The downside is the countless lost talents and potentials, which – had they been utilized correctly – could've emerged to be great additions to the national and global community.

The perpetually, morbidly stubborn

This is the most exasperating, and stress-inducing sector, also the least productive…the type that's argumentative, determined to the point of aggravation, and often prejudiced. Trying to enter a healthy debate with this lot is simply futile, as they will always find some narrow-minded logic behind their case, and if they fail to do so, they may attempt to find fault with their contender's identity rather than their logic.

The thwarted

This category is occupied by the somewhat mentally elite, who've tried to analyze the situation from all different angles, and failed to reach a conclusive outcome. Generally these characters are reserved when it comes to personal inclinations. And through maintaining objectivity throughout a highly ambiguous and treacherous situation (let's not forget about our deceitful, unbiased, and slightly coercive media), they've ended up in obliqueness.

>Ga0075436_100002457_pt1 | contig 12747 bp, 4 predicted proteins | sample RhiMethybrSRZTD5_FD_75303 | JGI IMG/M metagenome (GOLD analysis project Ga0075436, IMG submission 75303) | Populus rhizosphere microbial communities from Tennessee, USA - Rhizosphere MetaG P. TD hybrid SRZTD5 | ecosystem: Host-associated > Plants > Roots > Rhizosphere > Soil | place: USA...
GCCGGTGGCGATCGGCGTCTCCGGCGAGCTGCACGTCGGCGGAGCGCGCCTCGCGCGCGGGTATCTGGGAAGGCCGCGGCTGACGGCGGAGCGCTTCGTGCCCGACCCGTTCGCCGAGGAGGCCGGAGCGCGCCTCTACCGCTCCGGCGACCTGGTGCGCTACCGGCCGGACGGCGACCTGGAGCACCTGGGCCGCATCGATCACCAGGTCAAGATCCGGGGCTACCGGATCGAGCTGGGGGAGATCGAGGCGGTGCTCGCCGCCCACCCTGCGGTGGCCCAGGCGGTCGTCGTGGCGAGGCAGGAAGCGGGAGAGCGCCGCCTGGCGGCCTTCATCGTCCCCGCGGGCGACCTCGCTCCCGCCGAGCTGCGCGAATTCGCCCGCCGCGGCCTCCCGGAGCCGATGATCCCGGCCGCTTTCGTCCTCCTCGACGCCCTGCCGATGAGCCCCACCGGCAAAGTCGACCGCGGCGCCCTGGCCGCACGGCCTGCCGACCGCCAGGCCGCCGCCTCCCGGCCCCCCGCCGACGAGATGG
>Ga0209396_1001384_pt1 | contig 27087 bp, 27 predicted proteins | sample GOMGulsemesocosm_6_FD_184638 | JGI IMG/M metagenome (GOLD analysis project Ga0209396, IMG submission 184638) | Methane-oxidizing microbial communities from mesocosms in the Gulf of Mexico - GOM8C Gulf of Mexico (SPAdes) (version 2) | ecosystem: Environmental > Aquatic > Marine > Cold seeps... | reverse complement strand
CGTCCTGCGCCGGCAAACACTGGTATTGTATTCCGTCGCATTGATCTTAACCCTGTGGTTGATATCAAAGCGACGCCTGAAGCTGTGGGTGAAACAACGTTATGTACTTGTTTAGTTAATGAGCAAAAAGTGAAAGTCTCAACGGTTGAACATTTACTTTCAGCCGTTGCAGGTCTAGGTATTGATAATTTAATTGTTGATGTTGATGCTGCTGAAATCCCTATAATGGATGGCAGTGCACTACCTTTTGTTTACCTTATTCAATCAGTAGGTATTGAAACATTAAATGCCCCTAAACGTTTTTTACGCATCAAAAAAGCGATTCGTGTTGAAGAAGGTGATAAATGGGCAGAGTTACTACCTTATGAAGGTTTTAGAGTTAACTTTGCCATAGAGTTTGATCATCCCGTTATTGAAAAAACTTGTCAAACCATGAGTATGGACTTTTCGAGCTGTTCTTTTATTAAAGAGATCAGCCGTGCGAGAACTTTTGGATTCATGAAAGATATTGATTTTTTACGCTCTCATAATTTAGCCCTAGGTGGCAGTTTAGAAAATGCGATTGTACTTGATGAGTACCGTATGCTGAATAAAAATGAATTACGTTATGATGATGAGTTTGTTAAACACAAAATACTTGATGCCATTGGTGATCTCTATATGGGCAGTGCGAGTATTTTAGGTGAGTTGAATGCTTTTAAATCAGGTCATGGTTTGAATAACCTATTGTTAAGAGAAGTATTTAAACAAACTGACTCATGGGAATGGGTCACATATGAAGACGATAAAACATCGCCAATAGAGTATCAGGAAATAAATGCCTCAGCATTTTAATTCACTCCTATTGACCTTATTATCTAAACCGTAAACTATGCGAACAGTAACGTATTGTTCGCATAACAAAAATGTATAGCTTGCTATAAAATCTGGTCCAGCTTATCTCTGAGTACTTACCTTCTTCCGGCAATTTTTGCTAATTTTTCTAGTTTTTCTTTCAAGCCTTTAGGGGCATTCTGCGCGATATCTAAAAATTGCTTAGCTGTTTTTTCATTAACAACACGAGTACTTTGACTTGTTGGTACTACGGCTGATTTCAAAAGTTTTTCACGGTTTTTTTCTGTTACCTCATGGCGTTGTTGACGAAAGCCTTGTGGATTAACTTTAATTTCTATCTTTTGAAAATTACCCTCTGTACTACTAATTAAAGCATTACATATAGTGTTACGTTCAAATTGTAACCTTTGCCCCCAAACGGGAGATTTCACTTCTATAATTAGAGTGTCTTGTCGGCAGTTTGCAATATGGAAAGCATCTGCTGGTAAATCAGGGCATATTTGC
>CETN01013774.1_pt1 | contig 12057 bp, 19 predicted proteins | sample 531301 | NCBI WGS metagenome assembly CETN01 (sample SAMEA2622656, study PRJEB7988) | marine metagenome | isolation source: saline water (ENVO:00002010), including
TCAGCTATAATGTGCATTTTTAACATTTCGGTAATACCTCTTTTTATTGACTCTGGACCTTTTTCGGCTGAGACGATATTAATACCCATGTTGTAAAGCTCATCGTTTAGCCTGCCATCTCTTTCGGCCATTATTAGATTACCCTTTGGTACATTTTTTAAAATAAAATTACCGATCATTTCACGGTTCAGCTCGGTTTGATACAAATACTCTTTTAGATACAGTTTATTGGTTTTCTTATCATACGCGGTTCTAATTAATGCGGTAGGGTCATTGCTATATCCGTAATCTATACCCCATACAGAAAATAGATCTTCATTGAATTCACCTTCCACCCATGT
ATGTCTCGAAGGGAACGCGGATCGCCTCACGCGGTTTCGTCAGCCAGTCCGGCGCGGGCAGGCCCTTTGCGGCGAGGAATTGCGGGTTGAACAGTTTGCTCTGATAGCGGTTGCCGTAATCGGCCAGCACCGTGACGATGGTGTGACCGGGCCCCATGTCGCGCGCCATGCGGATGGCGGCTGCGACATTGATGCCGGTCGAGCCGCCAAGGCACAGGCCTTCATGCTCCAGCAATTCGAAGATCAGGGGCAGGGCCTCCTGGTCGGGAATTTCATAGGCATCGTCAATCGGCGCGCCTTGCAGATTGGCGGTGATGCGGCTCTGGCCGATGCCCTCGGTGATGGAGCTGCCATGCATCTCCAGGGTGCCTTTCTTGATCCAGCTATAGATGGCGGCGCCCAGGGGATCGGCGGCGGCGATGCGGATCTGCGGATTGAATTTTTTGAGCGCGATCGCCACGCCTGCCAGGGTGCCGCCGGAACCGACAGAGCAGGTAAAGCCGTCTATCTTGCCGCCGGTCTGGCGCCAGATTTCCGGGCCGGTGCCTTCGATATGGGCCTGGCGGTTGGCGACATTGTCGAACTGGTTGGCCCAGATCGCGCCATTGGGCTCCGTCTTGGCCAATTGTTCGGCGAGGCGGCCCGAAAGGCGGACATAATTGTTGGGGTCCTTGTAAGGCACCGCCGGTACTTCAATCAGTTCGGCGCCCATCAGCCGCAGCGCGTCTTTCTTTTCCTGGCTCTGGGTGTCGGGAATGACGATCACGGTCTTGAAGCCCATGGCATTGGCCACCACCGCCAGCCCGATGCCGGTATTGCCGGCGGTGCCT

These figures are further divided into three groups:

The passive: usually those who don't have a lot to lose, either due to their occupation with personal affairs that are of more importance (the older, less active range of the population) - or because they literally have nothing (no career to worry about, no prospects etc…)

The unconcerned: generally the financially stable or well-off, unaffected by the country's economic, social and political deterioration, as they live in their own gated societies, and have chosen, either voluntarily or involuntarily, to isolate themselves from the rest of the community.

And finally the Utopists and overly optimistic: these are my favorite of all of the divisions and categories; and yes it is possible to be frustrated yet hopeful. These people realize that the present may not be encouraging and that the country has a long way to go before any actual change; but they do their best, keep their fingers crossed and look for the silver lining.